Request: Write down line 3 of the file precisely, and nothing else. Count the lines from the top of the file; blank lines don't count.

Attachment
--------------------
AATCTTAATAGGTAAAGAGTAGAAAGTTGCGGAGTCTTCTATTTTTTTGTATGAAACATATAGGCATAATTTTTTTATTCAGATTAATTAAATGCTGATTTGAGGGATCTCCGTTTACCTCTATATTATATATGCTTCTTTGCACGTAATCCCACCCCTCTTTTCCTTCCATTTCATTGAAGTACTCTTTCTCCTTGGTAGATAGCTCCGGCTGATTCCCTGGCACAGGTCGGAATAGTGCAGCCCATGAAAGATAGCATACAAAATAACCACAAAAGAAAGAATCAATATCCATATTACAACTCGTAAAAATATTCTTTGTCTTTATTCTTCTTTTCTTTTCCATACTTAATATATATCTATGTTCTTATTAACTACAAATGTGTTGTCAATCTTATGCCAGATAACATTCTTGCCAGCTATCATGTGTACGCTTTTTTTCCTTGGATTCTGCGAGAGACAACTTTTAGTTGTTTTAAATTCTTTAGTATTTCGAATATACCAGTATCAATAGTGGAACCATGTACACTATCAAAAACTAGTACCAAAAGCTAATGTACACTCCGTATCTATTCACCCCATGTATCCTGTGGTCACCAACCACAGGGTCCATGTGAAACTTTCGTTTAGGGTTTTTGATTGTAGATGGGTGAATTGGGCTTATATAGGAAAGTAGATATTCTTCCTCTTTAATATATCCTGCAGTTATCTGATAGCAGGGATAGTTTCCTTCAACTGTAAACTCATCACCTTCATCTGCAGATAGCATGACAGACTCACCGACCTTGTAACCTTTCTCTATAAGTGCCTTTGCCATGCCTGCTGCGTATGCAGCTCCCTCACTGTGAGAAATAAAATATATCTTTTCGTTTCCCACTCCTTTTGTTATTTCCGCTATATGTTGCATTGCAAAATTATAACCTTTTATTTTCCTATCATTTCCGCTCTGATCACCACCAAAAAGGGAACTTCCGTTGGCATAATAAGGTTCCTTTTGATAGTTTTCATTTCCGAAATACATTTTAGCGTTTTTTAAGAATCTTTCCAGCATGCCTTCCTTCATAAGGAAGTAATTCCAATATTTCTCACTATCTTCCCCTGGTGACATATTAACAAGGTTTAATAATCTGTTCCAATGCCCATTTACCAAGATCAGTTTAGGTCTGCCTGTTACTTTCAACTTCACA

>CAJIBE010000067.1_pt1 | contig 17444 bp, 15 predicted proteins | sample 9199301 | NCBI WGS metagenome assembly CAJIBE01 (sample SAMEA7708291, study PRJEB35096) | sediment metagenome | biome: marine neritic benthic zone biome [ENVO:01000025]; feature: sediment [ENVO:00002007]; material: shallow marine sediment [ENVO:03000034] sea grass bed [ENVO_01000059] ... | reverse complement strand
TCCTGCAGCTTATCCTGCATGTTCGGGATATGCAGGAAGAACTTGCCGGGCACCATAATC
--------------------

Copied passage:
TCCTGCAGCTTATCCTGCATGTTCGGGATATGCAGGAAGAACTTGCCGGGCACCATAATC